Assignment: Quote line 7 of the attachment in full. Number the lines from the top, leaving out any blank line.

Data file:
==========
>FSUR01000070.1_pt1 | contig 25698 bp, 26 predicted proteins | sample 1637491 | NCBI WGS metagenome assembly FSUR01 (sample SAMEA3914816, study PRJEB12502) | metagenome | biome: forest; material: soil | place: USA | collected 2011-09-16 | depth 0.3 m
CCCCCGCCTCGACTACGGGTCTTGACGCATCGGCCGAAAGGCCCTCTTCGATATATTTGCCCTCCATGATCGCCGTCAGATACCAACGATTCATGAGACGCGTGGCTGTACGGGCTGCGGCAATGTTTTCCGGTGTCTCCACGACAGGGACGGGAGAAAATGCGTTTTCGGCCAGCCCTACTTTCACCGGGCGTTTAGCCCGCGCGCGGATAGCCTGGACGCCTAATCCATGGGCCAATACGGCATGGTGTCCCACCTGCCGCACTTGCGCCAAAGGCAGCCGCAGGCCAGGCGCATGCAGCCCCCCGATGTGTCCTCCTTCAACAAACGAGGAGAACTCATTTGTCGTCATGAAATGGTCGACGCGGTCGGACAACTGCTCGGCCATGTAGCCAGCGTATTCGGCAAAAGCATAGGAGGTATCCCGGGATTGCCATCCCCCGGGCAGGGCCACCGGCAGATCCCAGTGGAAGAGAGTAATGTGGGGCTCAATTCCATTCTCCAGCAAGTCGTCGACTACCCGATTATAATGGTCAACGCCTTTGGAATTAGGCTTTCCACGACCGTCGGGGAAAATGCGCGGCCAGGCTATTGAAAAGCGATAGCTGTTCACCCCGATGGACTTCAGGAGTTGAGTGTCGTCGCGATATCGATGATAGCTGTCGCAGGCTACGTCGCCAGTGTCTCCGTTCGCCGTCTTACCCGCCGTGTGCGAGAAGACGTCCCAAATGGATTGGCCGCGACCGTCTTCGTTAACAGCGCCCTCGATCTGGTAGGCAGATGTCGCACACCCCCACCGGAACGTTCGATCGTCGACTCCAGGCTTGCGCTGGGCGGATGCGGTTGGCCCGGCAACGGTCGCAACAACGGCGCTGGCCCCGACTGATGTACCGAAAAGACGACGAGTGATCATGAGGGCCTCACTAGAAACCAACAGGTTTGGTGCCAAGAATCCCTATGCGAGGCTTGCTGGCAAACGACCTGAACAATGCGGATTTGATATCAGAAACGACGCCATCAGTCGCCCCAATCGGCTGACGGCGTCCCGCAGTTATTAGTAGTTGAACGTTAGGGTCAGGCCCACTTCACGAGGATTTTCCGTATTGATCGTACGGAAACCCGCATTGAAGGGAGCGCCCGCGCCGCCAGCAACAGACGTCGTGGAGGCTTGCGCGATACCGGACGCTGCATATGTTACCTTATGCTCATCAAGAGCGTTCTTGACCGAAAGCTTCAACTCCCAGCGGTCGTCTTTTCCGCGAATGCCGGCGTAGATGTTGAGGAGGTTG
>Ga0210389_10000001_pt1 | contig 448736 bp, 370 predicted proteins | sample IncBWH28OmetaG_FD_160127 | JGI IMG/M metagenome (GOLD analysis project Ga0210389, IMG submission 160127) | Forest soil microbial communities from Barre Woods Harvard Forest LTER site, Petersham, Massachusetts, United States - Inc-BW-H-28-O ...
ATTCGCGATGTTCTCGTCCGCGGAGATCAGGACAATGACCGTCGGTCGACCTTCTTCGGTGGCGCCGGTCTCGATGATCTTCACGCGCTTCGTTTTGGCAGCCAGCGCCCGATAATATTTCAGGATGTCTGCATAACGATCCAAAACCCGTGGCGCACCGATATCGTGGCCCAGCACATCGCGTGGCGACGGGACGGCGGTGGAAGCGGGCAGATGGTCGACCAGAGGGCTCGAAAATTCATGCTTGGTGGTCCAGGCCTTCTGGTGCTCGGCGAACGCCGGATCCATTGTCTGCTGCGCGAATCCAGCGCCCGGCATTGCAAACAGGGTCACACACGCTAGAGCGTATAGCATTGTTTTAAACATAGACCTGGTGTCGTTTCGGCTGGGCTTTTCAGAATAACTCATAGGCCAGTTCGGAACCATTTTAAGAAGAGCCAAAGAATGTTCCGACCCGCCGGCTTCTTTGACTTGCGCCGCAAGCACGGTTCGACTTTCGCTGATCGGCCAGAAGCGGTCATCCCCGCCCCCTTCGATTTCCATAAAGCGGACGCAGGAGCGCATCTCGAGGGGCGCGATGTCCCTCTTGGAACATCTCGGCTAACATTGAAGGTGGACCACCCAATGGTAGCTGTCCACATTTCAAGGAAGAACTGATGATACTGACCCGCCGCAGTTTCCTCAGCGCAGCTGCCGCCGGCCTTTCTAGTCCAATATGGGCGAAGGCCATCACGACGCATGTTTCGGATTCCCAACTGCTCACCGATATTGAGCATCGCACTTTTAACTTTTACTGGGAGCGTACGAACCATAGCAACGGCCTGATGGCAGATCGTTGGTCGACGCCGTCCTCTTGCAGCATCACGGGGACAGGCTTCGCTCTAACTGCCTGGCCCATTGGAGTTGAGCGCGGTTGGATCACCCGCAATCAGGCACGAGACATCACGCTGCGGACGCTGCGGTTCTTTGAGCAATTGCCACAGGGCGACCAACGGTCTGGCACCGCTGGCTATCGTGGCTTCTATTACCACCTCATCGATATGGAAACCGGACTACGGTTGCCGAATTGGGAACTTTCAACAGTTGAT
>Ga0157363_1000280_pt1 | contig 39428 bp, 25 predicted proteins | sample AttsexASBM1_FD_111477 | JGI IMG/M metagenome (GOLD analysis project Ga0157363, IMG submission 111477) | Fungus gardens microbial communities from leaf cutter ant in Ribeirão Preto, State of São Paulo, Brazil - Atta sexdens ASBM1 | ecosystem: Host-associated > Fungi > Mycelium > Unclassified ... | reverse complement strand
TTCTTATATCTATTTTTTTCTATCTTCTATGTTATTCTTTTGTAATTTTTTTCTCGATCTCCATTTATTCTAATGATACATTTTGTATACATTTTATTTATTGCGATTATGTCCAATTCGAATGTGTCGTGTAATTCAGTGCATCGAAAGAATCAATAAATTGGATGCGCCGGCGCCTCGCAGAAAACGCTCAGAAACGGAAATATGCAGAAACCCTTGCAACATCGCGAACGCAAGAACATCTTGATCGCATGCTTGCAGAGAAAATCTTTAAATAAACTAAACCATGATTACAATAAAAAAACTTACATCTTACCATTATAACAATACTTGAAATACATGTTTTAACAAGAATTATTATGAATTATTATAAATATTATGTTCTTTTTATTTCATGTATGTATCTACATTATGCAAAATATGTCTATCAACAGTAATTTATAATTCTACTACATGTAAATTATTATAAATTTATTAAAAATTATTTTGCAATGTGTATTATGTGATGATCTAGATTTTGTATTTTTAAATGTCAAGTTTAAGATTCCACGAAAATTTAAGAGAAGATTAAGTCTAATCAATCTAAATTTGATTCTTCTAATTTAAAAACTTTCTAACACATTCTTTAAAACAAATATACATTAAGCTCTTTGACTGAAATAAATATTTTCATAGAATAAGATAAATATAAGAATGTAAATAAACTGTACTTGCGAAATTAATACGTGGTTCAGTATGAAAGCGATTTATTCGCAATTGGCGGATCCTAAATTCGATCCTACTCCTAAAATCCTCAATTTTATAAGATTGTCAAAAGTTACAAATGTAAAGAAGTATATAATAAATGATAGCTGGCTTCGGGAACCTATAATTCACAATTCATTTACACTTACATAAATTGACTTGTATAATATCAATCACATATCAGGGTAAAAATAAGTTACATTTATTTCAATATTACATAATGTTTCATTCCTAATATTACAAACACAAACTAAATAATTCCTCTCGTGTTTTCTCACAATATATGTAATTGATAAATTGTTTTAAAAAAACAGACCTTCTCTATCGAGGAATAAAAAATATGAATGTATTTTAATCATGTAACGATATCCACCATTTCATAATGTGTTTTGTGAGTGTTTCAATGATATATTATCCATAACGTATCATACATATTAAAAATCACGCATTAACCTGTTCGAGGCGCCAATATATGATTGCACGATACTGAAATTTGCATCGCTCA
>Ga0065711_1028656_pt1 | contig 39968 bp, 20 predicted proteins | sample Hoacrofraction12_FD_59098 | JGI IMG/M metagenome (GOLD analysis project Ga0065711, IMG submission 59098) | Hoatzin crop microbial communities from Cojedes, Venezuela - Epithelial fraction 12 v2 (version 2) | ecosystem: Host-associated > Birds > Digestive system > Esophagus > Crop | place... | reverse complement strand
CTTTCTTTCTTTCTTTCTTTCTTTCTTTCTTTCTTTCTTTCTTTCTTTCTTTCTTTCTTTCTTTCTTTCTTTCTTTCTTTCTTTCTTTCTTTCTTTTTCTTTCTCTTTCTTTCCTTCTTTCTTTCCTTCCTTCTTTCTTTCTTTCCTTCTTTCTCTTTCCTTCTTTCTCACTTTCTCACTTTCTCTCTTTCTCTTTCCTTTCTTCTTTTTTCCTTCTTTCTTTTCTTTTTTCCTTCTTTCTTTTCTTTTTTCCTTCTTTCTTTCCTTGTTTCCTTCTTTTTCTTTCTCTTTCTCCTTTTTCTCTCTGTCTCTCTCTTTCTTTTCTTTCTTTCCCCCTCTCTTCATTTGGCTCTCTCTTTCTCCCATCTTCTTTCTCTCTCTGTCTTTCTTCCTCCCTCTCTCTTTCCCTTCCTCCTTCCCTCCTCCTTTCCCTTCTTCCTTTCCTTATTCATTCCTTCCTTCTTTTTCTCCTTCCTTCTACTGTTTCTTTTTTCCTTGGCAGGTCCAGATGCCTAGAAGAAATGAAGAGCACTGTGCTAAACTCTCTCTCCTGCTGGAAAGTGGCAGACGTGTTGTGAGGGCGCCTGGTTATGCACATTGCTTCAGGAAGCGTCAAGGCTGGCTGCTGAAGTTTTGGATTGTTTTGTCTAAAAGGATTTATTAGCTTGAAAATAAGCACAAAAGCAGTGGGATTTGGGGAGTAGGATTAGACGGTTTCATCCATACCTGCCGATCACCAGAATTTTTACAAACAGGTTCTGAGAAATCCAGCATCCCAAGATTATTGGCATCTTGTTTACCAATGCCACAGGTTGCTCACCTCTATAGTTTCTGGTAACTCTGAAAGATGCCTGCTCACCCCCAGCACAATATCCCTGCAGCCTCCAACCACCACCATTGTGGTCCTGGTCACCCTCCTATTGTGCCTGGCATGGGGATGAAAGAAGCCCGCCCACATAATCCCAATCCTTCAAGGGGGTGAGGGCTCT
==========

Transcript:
>Ga0065711_1028656_pt1 | contig 39968 bp, 20 predicted proteins | sample Hoacrofraction12_FD_59098 | JGI IMG/M metagenome (GOLD analysis project Ga0065711, IMG submission 59098) | Hoatzin crop microbial communities from Cojedes, Venezuela - Epithelial fraction 12 v2 (version 2) | ecosystem: Host-associated > Birds > Digestive system > Esophagus > Crop | place... | reverse complement strand